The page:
Should Your Child Take Combined Science instead of Pure Physics?

combined science tuition in Singapore

It is normal for parents to be concerned about their children’s academic journey. Their children’s academic performance in Pure Sciences has not been satisfactory, and the school has advised them on many occasions that their children should switch to Combined Sciences (or it could be a sudden bombshell by the school, as experienced by some parents). It will also be an additional cost if you need to enrol your child in a combined science tuition in Singapore if they are struggling.

As is the case with many of the other questions, the answer varies entirely on the kid. What are their long-term goals? How conscientious and diligent are they? Are they interested in getting a high score?

But before we get into it, let’s first go through the distinctions between the short-term and the long-term effects outlined in the syllabus.

Curriculum Differences

Around 75% of the material covered in combined Physics classes is pure physics. Similarly, coupled chemistry accounts for around 75% of pure chemistry. So, students who change their major from Pure Science to Combined Science take around 25% fewer science classes. Therefore, it could appear to be less stressful.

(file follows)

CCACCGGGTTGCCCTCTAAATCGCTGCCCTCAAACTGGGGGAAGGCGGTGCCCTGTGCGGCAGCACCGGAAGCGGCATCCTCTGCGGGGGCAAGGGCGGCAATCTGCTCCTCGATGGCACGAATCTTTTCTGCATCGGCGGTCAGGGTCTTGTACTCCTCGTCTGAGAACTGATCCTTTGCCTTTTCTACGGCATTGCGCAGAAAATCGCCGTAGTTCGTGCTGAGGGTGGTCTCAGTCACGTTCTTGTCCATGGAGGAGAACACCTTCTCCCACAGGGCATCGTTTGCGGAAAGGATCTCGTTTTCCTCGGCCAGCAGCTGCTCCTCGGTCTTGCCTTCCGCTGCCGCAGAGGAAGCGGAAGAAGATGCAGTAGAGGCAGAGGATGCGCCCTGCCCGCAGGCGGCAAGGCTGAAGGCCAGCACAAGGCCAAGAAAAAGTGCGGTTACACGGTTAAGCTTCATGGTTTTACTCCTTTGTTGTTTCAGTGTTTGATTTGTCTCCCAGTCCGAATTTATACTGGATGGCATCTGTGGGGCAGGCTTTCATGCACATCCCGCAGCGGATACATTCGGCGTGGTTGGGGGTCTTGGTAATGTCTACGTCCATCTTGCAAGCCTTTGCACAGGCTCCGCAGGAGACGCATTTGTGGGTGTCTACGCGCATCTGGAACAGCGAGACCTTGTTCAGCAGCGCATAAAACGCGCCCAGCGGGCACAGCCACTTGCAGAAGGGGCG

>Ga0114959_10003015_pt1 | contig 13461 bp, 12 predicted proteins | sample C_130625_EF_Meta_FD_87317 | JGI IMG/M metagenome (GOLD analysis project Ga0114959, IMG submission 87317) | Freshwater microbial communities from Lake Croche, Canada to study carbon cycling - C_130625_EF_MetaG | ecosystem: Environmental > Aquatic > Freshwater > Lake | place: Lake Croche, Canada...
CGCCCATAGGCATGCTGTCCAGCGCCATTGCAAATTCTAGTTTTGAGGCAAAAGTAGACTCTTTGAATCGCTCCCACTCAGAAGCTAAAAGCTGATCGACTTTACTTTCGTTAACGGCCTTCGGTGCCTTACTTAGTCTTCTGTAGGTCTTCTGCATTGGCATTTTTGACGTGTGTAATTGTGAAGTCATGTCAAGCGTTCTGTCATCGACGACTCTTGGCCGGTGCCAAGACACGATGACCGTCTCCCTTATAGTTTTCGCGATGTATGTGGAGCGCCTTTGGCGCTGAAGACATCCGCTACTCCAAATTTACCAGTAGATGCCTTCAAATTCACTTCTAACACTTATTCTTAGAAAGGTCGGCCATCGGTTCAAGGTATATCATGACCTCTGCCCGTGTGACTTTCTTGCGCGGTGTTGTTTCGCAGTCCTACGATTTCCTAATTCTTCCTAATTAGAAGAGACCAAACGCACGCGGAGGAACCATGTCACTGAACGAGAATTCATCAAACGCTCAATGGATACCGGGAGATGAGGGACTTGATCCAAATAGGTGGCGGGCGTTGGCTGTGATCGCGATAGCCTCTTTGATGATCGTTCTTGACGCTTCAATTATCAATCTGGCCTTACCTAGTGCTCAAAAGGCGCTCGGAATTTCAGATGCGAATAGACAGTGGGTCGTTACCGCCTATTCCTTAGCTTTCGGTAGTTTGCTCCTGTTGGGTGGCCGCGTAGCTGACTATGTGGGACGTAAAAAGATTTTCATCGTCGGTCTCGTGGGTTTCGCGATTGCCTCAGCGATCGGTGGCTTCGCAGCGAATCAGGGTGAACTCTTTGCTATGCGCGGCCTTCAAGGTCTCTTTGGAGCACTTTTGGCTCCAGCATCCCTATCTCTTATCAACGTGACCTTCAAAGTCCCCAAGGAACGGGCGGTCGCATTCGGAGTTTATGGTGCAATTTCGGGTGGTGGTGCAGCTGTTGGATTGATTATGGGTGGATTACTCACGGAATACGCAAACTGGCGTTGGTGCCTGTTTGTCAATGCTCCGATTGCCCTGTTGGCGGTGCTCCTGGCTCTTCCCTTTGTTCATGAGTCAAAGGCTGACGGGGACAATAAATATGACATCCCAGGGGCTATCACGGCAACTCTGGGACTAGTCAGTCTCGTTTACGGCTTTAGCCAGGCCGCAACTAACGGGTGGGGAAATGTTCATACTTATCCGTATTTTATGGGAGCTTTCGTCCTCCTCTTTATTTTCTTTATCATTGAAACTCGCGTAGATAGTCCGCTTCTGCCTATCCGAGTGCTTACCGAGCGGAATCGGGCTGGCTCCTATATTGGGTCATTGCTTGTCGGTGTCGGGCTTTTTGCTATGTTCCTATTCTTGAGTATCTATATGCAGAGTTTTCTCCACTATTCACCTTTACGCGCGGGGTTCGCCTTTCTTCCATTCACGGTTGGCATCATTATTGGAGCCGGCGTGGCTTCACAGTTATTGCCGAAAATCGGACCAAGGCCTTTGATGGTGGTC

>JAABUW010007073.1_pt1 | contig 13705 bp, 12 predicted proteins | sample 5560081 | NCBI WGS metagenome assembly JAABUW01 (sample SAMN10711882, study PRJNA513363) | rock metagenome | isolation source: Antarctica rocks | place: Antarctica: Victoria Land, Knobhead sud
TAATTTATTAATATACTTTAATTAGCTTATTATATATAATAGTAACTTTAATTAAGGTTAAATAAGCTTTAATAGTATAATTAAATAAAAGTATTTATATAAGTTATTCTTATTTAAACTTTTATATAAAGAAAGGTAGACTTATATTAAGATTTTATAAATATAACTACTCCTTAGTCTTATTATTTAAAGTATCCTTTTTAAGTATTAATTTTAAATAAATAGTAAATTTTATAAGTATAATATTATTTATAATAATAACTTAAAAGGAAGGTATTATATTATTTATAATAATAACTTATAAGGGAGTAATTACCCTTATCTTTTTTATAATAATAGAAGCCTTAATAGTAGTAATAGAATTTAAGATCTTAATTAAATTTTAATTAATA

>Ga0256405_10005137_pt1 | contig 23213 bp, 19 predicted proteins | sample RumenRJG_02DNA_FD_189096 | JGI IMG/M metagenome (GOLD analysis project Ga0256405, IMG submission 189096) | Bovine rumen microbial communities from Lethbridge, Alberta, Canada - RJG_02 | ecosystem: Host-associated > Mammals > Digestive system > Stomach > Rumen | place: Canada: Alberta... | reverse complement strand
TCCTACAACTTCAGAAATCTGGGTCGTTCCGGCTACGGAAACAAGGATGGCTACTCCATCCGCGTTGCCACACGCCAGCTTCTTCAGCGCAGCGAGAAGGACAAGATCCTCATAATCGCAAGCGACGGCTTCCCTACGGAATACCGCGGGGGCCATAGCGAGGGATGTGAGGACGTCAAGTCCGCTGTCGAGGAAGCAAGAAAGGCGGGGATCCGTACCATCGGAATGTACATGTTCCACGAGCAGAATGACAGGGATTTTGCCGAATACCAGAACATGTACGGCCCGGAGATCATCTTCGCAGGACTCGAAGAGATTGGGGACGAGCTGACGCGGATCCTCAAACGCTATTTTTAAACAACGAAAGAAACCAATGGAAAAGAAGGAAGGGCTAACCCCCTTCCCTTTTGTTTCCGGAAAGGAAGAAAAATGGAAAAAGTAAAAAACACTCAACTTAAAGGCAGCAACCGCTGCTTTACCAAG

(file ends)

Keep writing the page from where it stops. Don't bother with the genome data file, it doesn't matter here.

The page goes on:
Consider, however, that this same student has gone from taking two subjects leading up to the O Level to taking only one of those subjects.

This means that the same student does not study each Pure Science topic to the extent of 100% but rather studies Combined Science to the extent of 150%. This indicates that the student must study more material to achieve the same grade.

Implications for the Short Term

Most pupils will, very immediately after the drop, experience a sensation of relief. Students that go from Pure Science to Combined Science will often get better grades due to the simpler combined science papers. Apart from that, the bell curve may also be more beneficial since kids who studied combined science early on are often students who are poorer in science. This is why the bell curve may be more helpful.

However, is it truly in your child’s best interest to switch them to the combined science class?

One thing to consider is that if your child just studies one topic instead of two, they will be placing all of their eggs in one basket. Now, just one scientific topic may count towards their L1R5 grade (if your child does not take a 3rd science). Your kid must focus on attaining an A grade for a Combined Science topic containing 150% of the material of a single Pure Science subject. This might mean that your child will have to put in significantly more effort to achieve the same level of success.

Implications for the Long Term

Courses in junior colleges and polytechnics are the most immediate longer-term impact. Because your kid will be enrolled in integrated science instead of separate science classes, the number of possible course and topic combinations will be reduced. To continue, this may result in your child being unable to meet the requirements for the university programme they may choose to enrol in at some point in the future. Your child’s future options are, in a sense, being constrained very early on in their life while they are in grade four.

Suppose you switch your child from Pure Science to Mixed Science without conducting a more in-depth examination of your child’s strengths and weaknesses, aspirations, and hobbies. In that case, you are training your child to give up quickly whenever they face adversity.